Duane Library 134
Ph.D. - Yale University
M.A.R. - Yale Divinity School
B.A. - University of North Carolina
Modern Protestant theology (18th century to the present); modernity/postmodernity and religion; postcolonialsim and the circum-Atlantic world; theory and method in the study of religion; religion/theology and new media; social media and religious communities; theological aesthetics; theology, religious practice, and popular culture.
Dr. Reklis is interested in the conditions of possibility that make theological belief and practice possible at any given moment. This means that she examines the historical context, material conditions, intellectual histories, and networks of exchange and power that contribute to different ways of being Christian at different times and places. She spends most of her time thinking about Protestants – and especially Calvinists – from the 18th- 20th century, but she is also interested in what theology does in the world today and how it does it. Her first book-length project, Theology and the Kinesthetic Imagination: Jonathan Edwards and the Making of Modernity (forthcoming, Oxford University Press), examines Jonathan Edwards’s contribution to the public debates around the ecstatic and excessive bodily performances of 18th century religious revivals as a way of tracing an alternative modern subjectivity to the one being forged in the confluence of early global capitalism and early Enlightenment rationalism. Situating Edwards in conversation with discourses about the making of modernity in the 18th century also relocates North American Reformed theology in its circum-Atlantic context, a context that describes the exchange of goods and ideas in circulation from Europe, Africa, the Caribbean and the Americas that created the material conditions for modernity.
A second project building on the first will explore how and why Protestant theologians in late modernity (20th century to the present) turn to aesthetics (beauty), bodily experience, and desire (erotics) as a means of reviving theological discourse, or saving (most academic) theology from its own uneasy collusion with the projects of modernity.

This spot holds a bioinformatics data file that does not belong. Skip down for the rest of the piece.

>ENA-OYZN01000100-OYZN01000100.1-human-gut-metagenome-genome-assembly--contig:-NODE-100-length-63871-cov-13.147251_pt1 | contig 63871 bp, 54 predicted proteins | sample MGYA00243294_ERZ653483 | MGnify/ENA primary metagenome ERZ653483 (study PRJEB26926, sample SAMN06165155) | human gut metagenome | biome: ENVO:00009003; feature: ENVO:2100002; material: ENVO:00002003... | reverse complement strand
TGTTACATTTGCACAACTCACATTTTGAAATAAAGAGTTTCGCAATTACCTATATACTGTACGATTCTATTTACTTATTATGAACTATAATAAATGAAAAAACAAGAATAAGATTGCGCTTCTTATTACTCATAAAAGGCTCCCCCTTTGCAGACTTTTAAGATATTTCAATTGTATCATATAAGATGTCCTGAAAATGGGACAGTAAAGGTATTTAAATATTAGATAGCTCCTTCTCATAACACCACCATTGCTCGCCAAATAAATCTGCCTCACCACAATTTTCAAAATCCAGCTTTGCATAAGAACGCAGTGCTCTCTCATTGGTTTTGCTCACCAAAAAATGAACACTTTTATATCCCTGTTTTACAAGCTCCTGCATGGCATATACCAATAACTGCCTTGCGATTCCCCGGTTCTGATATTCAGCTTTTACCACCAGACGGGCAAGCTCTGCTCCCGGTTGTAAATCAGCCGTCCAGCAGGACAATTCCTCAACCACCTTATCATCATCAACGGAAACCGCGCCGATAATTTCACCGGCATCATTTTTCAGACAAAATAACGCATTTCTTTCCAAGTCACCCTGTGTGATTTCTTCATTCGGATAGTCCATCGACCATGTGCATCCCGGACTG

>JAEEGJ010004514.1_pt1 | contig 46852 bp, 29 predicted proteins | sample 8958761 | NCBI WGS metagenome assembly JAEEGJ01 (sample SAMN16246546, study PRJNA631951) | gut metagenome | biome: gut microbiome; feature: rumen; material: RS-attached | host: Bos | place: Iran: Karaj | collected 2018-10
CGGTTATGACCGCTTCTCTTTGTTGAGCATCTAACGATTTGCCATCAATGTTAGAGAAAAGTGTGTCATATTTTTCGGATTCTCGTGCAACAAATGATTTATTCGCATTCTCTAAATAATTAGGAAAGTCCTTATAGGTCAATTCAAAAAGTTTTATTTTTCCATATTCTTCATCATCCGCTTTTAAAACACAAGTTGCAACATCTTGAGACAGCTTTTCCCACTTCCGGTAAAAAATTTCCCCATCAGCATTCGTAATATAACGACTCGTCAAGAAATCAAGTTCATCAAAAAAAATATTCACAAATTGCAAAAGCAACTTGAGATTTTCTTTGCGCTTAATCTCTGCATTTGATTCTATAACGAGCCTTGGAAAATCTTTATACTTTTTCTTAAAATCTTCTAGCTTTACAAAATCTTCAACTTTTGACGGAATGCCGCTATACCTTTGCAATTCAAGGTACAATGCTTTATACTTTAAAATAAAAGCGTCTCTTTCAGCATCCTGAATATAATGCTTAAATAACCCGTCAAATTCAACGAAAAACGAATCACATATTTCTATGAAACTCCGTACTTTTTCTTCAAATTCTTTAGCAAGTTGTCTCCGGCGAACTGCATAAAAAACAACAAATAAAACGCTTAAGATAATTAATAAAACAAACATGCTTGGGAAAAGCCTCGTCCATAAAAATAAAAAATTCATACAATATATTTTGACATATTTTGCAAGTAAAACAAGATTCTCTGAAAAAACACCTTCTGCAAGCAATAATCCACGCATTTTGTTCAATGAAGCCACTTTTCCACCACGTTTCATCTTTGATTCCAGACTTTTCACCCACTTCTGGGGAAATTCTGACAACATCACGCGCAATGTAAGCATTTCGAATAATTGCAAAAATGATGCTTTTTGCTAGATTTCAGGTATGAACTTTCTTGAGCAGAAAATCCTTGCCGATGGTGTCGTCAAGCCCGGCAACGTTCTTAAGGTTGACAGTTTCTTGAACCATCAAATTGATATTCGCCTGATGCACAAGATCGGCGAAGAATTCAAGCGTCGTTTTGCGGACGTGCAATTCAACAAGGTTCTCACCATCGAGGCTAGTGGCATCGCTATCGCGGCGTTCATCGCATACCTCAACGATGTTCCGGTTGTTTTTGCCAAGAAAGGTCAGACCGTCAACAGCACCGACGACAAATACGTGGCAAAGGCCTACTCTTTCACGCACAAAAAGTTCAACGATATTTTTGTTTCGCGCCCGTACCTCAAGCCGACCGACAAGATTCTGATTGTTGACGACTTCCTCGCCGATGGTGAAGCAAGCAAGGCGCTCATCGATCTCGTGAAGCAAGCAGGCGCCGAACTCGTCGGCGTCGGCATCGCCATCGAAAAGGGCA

Her interest in conditions of theological possibility come together in several extracurricular projects. She is a Research Fellow for the New Media Project at Union Theological Seminary, where she blogs regularly on theology, religious practice, and new media use. She is Co-Director of the Institute for Art, Religion and Social Justice, which she co-founded in 2009 with artist AA Bronson. And she is a regular contributor to the “On Media” column for The Christian Century. She co-founded and continues to run a blog on theology and popular culture, The Moth Chase.
A Minnesotan by birth, but a Tar Heel at heart, Dr. Reklis attended the University of North Carolina at Chapel Hill as a Morehead (now Morehead-Cain) Scholar, earning a BA in English Literature and Creative Writing. This course of study, coupled with extracurricular work as a documentary photographer and director of an international student aid non-profit, inspired a love for the stories that bind people’s lives together and a passion to render those stories, and the circumstances that give them life, with attention to detail and care for the ordinary, which she later brought to the study of religion and theology. She came to Fordham after spending three years (while she was also finishing her doctorate) as Director of Theological Initiatives and Senior Advisor to the President at Union Theological Seminary in the City of New York, which taught her more than she bargained for about the nuts and bolts of higher education, but also reaffirmed her commitment to serving in a university context. She is an avid TV watcher and is always happy to take and share suggestions on what is worth watching next. She lives in Astoria, Queens, with her husband, an English professor, and their train-loving son.
Theology and the Kinesthetic Imagination: Jonathan Edwards and the Making of Modernity (forthcoming from Oxford University Press)
“Nothing But the Blood: What Vampires Can Teach us about Consumer Capitalism and Human Desire,” Sojourners, August 2012, Vol. 41 No. 8, p. 40-44 (winner of the Award of Merit, Associated Church Press, 2013).
“Reflections on Art and Sensory Contention at a Christian Seminary,” Sensational Religion: Sense and Contention in Material Practice. Edited by Sally Promey, Yale University Press (forthcoming spring 2014).
“The Choreography of Feminist Theology,” Reflections, Spring 2011, Vol. 98 Number 1, p 38-41.
“Heroism in the Age of Terror: the Dark Knight of the American Soul” in Religious Faith, Torture, and Our National Soul. Edited by David P. Gushee, J. Drew Zimmer, and Jillian Hickman Zimmer. Macon, GA: Mercer University Press, 2010.
“A Sense of the Tragic in a Christian Theology of Freedom,” Theological Studies, Mar 2009, Vol. 70 Issue 1, p 37-60.